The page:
Talking Water with the Kennedys

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Famous for his environmental campaigning, Robert F. Kennedy Jr. is clamping down on water polluters across the US. Here he talks to Tom Freyberg on topics such as nutrient removal, controversial gas fracking and why the water sector should take him seriously.

Kennedy claims he has sued hundreds of wastewater plants in his career, many with problems related to phosphorous and struvite

Don't let Robert F. Kennedy Jr.'s soft, dulcet tones fool you. He's an articulate, vocal, informative environmentalist with water on the mind and a legal sting to his tail. Named one of Time magazine's "Heroes for the Planet" he can be credited with helping to restore the Hudson River and protecting New York City's water supply. As such he's a campaigner the global water sector should take seriously.

"In 27 years I've probably brought more lawsuits against wastewater plants than any attorney in the United States," he states proudly.

Clearly water is an issue close to his heart and one he's not using to simply win column inches worldwide.

"Water has been a focus throughout my life; I was raised on the ocean," he tells WWi magazine. "My uncle (President John F Kennedy) said our family came from the ocean and the seafaring town of Wexford, Ireland. You could say water is in my blood. My father taught us all to kayak as soon as we could hold a paddle and brought us to the great rivers of the world. My life has since been centered on rivers or waterways. I have an affinity for the subject and for most of my career it's been the focal point."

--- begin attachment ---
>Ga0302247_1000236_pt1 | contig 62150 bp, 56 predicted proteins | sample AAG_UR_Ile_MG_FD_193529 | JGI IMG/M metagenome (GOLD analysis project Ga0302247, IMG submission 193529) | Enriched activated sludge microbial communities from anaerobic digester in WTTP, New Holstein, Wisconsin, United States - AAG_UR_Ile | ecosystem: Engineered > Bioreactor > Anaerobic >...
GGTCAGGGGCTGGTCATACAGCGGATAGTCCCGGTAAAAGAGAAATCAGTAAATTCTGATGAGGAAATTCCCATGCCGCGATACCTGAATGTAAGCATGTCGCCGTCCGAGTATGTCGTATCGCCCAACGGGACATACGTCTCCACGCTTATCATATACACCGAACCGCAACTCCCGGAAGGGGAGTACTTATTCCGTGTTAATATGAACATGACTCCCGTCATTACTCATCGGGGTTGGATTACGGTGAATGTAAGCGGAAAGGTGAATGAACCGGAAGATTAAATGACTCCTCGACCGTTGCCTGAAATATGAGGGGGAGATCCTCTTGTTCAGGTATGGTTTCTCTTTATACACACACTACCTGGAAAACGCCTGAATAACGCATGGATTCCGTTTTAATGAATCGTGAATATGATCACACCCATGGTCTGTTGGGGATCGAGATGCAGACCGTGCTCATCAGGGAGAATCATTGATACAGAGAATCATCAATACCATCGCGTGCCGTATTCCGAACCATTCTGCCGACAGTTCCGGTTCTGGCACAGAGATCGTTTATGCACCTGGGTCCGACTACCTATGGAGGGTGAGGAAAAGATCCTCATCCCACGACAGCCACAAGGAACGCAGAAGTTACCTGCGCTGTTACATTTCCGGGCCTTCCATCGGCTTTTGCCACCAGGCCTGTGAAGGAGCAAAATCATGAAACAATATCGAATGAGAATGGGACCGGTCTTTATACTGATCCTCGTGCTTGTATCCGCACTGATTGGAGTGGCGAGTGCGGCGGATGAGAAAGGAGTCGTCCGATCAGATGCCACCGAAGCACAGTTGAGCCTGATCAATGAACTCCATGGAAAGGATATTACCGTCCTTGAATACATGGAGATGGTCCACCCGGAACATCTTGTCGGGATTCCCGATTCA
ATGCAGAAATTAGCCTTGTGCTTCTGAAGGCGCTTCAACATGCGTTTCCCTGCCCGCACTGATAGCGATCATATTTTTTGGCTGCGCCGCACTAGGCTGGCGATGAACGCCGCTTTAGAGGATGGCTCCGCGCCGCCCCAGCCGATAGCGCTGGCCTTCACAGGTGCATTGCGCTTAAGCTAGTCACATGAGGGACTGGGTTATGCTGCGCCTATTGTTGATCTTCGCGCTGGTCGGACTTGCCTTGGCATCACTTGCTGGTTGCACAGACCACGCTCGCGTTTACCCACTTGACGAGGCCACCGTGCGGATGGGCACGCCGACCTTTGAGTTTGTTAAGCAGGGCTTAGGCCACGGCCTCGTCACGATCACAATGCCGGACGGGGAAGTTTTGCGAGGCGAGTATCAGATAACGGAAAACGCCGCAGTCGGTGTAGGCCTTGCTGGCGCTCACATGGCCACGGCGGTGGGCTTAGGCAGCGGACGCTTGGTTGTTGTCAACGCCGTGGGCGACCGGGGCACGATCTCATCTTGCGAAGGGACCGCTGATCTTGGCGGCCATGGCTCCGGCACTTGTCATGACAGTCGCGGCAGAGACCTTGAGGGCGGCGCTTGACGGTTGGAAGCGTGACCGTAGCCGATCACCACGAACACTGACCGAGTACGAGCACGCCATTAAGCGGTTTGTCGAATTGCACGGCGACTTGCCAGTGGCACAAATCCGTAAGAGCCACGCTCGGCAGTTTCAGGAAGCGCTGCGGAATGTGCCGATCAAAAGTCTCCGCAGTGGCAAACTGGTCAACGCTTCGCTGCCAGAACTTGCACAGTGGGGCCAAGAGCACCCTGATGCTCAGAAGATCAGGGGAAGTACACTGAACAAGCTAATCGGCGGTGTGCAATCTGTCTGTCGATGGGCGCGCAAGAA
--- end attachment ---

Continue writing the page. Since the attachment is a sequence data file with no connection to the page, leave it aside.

His journey from kayaking rivers of the world with his father, Robert F Kennedy, to becoming one of the most vociferous defenders of the water sector has been an interesting one.

Robert F. Kennedy Jr. warns that mineable phosphorous reserves could run out in as little as 30 years time

Having graduated from Harvard University, he studied at the London School of Economics and received his law degree from the University of Virginia Law School. Later he was awarded a Masters Degree in Environmental Law from Pace University School, where he remains a clinical professor and supervising attorney. Following a stint serving as assistant district attorney in New York City he's published the New York Times' bestseller Crimes Against Nature and The Riverkeepers.

Education to one side, if he's not filing law suits against unscrupulous polluting wastewater plants, Kennedy has his hands full representing clean energy and water companies.

He's not only the president of Waterkeeper Alliance, but also the chief prosecuting attorney for the Hudson Riverkeeper. He's also a partner in VantagePoint Capital Partners and an advisor to BrightSource Energy. And let's not forget he is on the board of directors for Canadian firm, Ostara Nutrient Recovery Technologies. So you could say he's busy campaigning for the greater good and more often than not, that good is green.

Reducing dependence on the world's phosphorous "cartel"

It is his role at the Canadian company that explains why we are here today; that and the controversial topic of phosphorous mining. It was in autumn last year when Kennedy first told me about the "worldwide phosphorous crisis" he predicted for the world. At the time he was helping to announce an agreement for Europe's first phosphorous recovery plant between Ostara and utility giant, Thames Water. He warned then that mineable phosphorous reserves could run out in as little as 30 years time.